Marina understood the power of the “Cleaning the House” workshop and started thinking of ways to offer it to the general public, not only to students and artists.. In 2012, she was invited to Milan to present a show called the Abramovic Method - the first form of the Method, which is very different from its current form.

At that time, Marina was working on the idea of using objects with energetic properties to see in what way they can interact with people. So, the Method followed a structure that would serve this vision. People would experience the Method through three basic positions of the body: sitting, standing and lying down. They would sign up in advance and agree to experience the Method for 2 ½ hours, in groups of 21. When arriving, they would put all their belongings in a locker, especially phones and watches or anything that was distracting and then would split into groups and use each of the objects (beds, chairs,, copper towers) for thirty minutes. At the end, they would write down their impressions. It was, then, the first time that the Method had its own form, and it was really strict: there was a specific time frame and flow to the Method that the public would follow.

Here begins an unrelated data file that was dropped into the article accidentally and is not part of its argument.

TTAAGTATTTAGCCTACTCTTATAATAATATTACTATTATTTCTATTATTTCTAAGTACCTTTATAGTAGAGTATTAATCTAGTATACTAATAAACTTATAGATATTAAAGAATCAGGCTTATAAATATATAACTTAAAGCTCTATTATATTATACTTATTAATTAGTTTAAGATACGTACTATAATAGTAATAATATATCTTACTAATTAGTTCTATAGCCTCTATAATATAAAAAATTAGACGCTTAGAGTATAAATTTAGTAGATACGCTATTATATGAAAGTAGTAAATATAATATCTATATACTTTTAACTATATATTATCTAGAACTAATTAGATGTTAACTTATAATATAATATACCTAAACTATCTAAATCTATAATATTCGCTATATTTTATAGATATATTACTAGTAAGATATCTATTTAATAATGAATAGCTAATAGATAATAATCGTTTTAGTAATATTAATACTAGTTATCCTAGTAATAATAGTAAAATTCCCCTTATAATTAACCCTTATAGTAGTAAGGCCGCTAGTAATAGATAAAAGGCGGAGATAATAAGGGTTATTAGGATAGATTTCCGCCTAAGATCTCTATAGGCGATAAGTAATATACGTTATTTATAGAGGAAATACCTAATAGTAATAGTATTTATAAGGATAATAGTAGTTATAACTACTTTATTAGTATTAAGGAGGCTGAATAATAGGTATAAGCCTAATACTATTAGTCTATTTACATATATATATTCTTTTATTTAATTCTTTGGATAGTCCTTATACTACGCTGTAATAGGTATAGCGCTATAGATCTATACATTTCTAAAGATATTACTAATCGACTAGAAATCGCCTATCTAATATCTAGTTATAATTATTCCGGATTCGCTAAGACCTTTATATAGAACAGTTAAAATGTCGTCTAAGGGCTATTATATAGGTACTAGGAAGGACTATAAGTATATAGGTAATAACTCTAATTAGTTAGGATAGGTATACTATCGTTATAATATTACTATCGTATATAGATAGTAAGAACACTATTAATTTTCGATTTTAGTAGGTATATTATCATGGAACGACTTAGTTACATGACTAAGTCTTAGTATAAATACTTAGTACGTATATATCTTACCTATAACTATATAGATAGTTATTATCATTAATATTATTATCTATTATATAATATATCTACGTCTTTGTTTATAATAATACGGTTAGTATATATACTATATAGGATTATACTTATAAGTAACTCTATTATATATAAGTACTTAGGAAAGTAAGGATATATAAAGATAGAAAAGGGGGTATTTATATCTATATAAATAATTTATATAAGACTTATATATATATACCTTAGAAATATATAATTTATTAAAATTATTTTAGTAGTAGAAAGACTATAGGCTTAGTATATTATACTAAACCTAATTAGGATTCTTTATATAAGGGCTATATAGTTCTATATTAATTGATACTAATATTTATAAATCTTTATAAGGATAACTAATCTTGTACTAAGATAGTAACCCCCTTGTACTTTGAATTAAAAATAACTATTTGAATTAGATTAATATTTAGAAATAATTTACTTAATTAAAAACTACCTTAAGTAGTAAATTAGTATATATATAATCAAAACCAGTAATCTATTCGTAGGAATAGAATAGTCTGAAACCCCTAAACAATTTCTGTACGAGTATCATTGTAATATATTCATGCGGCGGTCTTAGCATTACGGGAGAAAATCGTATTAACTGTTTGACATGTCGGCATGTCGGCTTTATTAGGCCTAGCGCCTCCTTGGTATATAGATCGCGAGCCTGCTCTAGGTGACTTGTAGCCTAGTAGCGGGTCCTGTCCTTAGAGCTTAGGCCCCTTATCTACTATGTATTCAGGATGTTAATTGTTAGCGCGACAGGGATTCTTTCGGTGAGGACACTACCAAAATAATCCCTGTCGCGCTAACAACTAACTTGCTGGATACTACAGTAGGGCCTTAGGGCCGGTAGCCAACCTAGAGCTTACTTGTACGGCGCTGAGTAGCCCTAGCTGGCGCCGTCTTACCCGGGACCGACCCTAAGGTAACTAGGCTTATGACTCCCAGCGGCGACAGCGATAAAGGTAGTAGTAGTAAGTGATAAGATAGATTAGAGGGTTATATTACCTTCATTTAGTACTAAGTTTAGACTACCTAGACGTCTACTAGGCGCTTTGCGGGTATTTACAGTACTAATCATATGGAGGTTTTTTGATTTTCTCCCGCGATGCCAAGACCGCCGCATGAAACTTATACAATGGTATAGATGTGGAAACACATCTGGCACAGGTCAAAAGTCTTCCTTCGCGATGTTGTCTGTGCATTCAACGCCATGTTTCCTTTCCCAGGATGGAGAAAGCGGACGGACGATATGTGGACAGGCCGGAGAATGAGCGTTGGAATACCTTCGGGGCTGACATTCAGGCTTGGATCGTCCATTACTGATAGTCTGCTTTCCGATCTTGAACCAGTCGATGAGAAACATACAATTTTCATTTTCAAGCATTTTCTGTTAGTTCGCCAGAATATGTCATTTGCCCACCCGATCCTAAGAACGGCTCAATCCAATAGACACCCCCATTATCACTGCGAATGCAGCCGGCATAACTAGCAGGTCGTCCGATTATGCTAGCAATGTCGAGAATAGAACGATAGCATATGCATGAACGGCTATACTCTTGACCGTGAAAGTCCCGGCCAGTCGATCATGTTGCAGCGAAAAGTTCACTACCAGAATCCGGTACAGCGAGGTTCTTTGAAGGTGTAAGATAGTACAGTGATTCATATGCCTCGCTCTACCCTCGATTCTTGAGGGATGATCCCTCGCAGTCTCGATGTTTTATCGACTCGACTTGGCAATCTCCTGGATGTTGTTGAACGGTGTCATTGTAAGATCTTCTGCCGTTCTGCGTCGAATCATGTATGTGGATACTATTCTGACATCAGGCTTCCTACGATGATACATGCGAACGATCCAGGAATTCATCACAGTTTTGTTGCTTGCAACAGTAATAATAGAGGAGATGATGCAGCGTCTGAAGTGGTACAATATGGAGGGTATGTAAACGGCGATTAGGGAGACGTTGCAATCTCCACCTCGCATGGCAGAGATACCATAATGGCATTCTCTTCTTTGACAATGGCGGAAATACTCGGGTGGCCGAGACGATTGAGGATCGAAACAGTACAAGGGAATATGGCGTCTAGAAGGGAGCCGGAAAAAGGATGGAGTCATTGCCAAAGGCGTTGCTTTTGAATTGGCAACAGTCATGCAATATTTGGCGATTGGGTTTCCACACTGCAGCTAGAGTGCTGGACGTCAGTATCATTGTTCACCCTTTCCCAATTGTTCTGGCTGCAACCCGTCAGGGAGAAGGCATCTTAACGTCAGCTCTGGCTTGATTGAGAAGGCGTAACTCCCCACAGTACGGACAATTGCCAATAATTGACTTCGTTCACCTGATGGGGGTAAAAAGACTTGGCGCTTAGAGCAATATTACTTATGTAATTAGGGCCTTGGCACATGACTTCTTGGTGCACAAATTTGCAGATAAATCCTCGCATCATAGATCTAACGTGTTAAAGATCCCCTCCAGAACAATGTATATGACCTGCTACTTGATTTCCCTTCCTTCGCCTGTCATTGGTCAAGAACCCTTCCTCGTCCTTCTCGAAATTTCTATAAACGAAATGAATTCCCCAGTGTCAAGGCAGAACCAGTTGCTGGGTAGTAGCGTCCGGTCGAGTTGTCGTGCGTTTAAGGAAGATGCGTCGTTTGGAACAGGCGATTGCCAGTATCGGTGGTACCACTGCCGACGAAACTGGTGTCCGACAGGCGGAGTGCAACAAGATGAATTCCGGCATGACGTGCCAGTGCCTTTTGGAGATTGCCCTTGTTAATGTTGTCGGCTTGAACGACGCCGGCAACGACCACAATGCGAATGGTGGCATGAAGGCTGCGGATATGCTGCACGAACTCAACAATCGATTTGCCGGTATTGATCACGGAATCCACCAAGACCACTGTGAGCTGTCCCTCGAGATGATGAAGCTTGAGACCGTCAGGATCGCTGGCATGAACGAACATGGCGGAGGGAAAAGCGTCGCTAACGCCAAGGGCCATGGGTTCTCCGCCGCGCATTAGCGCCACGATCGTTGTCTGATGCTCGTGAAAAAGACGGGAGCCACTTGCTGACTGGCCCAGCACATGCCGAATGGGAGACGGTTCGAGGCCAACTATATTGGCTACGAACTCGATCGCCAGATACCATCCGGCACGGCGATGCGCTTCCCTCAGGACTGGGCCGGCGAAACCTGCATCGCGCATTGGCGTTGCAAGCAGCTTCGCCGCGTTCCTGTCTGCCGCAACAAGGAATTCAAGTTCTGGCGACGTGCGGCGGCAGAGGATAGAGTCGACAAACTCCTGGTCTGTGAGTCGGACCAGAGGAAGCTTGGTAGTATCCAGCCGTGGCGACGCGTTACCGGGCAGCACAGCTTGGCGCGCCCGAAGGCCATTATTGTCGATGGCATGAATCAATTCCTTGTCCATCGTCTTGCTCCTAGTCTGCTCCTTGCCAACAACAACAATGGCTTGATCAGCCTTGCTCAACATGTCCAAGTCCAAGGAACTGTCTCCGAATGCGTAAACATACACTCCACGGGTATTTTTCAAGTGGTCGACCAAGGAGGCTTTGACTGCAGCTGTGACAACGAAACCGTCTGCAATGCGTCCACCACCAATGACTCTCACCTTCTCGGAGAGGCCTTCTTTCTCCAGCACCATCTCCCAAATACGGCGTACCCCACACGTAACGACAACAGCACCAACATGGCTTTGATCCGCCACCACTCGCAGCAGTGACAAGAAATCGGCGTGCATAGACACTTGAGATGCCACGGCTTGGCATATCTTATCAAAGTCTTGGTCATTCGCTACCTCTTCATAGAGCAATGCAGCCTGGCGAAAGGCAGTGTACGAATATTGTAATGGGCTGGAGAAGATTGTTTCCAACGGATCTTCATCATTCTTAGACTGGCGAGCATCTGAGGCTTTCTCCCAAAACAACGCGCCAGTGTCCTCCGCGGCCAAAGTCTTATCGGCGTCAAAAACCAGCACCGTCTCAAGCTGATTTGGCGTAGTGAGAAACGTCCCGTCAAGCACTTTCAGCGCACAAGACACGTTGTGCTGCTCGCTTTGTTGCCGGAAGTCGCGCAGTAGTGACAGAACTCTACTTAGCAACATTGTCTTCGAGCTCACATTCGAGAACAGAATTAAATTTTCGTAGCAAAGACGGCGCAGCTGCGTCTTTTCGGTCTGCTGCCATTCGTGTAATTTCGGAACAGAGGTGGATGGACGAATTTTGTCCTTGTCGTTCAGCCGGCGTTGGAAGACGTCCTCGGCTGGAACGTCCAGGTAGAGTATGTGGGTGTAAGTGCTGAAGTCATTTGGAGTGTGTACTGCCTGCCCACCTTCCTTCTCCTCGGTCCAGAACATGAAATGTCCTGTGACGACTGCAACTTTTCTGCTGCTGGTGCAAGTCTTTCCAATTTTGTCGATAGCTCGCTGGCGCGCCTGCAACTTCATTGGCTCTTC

In addition, during that time, Marina was exploring deeper the role of the person observed and the role of the person observing. She wanted to express that these roles were interchangeable by letting the participants in the Method be observed by the public through magnifying binoculars, so that they could see them close up. And then, the following day, if the people watching would like to come back to the Method, their roles switched.

“This was something truly important because it was one step towards understanding how the public becomes a performing body.”


2014: The Shift in the Method

In 2014, Marina was invited by the Serpentine Gallery to London for a sixty-four day performance. Although she did not know exactly what she was going to present there, she knew, already since the beginning of the process, that she was going to use the public: their energy would be the material of her piece.